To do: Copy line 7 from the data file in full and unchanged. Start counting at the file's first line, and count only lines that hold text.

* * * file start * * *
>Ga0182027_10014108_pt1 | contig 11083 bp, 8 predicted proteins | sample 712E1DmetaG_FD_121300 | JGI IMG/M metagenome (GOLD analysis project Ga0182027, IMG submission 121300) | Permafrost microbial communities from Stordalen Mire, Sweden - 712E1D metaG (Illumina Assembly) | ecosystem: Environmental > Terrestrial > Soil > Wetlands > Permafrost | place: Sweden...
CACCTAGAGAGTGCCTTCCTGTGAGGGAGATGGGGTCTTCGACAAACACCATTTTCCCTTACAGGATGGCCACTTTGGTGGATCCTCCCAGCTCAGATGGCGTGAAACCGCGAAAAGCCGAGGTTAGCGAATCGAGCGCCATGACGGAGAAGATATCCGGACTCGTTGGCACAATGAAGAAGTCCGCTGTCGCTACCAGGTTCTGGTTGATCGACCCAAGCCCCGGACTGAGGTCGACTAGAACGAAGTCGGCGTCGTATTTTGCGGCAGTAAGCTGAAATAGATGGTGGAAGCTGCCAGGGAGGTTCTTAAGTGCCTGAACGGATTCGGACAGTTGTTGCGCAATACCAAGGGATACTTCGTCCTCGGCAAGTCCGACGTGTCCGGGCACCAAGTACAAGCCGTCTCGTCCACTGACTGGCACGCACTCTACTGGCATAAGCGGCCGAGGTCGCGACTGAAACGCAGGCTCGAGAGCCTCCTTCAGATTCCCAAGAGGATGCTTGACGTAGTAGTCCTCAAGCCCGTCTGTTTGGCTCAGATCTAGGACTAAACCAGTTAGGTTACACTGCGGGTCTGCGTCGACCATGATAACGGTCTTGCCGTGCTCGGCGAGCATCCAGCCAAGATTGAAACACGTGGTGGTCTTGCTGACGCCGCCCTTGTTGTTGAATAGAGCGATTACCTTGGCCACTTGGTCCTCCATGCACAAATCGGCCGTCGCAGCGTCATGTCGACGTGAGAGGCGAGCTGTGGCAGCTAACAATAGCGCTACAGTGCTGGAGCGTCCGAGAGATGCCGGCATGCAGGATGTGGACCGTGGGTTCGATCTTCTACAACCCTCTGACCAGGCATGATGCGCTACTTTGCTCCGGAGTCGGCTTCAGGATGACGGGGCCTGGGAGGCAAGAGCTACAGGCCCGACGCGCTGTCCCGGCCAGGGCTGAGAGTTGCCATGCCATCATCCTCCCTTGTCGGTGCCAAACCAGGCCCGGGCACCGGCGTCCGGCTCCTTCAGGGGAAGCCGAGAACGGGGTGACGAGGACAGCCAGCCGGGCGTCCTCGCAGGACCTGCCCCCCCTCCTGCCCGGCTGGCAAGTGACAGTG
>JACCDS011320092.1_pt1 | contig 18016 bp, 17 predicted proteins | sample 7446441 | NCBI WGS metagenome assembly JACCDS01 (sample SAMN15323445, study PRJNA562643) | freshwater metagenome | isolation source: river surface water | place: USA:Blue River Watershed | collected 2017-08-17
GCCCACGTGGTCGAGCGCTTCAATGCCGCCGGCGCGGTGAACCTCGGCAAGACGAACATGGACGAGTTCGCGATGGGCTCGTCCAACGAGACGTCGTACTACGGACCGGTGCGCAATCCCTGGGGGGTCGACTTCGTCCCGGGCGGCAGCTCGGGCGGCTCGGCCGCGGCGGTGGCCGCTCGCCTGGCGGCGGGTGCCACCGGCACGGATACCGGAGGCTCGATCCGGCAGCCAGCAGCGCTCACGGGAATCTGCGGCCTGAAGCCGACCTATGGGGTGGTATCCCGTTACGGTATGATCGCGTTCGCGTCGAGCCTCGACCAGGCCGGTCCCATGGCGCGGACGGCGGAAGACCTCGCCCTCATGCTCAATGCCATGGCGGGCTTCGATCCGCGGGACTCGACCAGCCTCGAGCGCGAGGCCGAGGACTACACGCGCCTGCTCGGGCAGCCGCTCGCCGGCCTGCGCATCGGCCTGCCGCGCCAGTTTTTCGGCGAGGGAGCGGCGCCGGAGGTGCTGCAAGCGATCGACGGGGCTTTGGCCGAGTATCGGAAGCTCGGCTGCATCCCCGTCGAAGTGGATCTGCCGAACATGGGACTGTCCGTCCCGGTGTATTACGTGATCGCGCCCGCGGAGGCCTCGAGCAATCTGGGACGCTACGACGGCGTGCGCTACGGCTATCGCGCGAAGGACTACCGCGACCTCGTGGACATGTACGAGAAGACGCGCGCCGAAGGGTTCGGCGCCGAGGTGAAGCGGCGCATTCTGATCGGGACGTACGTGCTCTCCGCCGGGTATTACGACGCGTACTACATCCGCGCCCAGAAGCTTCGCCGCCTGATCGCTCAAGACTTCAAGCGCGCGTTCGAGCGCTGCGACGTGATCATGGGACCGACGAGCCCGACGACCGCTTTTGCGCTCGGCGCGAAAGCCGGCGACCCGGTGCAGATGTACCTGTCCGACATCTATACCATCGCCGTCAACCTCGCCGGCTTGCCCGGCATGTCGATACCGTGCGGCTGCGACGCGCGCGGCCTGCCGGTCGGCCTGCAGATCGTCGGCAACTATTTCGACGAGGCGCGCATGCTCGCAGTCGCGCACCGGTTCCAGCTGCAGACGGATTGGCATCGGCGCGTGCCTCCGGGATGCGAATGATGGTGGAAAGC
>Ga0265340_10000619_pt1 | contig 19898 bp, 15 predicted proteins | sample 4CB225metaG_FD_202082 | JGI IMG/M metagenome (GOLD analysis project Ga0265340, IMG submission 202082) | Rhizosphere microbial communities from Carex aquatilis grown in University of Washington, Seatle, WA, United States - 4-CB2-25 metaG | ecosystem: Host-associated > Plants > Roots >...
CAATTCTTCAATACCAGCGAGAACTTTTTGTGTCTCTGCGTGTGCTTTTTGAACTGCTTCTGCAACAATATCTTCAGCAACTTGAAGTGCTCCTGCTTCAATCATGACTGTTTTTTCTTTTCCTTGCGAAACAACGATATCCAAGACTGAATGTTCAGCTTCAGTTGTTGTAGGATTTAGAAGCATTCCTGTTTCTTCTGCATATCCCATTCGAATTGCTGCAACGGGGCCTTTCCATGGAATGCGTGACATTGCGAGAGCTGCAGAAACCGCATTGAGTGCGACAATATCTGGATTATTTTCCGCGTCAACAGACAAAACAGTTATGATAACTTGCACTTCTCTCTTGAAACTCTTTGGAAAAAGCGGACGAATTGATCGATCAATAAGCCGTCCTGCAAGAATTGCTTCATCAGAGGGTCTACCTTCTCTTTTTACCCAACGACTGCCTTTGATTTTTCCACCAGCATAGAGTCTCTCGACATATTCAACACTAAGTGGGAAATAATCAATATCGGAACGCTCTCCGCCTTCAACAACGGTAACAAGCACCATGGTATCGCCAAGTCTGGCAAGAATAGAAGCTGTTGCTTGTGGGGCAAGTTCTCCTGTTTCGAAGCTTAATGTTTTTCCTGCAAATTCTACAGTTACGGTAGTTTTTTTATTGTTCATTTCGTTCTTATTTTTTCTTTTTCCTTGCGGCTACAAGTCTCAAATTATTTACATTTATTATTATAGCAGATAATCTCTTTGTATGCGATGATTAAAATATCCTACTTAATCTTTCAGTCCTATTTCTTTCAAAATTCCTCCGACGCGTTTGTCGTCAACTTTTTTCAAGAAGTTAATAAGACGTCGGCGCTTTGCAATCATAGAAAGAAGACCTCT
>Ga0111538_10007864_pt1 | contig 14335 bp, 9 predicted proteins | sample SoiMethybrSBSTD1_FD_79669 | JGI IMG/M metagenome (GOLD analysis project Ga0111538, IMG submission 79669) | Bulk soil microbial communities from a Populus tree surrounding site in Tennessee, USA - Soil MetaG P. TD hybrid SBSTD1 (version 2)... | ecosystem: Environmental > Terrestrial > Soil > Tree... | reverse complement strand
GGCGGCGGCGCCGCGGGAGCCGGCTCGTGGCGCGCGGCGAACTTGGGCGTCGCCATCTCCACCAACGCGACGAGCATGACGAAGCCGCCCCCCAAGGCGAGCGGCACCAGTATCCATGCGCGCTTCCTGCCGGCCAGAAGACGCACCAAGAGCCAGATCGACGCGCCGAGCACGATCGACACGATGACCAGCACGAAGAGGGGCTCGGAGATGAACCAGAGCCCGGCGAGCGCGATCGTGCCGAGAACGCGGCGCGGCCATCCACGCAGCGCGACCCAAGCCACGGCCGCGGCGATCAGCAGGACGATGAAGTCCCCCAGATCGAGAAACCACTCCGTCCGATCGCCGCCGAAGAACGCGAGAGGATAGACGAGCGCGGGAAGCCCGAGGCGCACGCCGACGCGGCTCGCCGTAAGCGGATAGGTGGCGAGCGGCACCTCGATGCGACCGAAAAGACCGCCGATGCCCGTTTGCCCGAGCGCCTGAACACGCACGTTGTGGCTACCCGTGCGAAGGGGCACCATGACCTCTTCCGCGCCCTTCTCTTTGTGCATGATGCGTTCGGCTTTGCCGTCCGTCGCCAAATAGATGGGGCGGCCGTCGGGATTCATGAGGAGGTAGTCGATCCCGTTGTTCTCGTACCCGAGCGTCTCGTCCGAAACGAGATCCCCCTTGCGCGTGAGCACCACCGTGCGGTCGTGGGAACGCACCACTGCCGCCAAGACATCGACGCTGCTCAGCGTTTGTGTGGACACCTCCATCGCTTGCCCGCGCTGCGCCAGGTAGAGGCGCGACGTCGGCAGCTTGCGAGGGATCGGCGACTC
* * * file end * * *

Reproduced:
>Ga0111538_10007864_pt1 | contig 14335 bp, 9 predicted proteins | sample SoiMethybrSBSTD1_FD_79669 | JGI IMG/M metagenome (GOLD analysis project Ga0111538, IMG submission 79669) | Bulk soil microbial communities from a Populus tree surrounding site in Tennessee, USA - Soil MetaG P. TD hybrid SBSTD1 (version 2)... | ecosystem: Environmental > Terrestrial > Soil > Tree... | reverse complement strand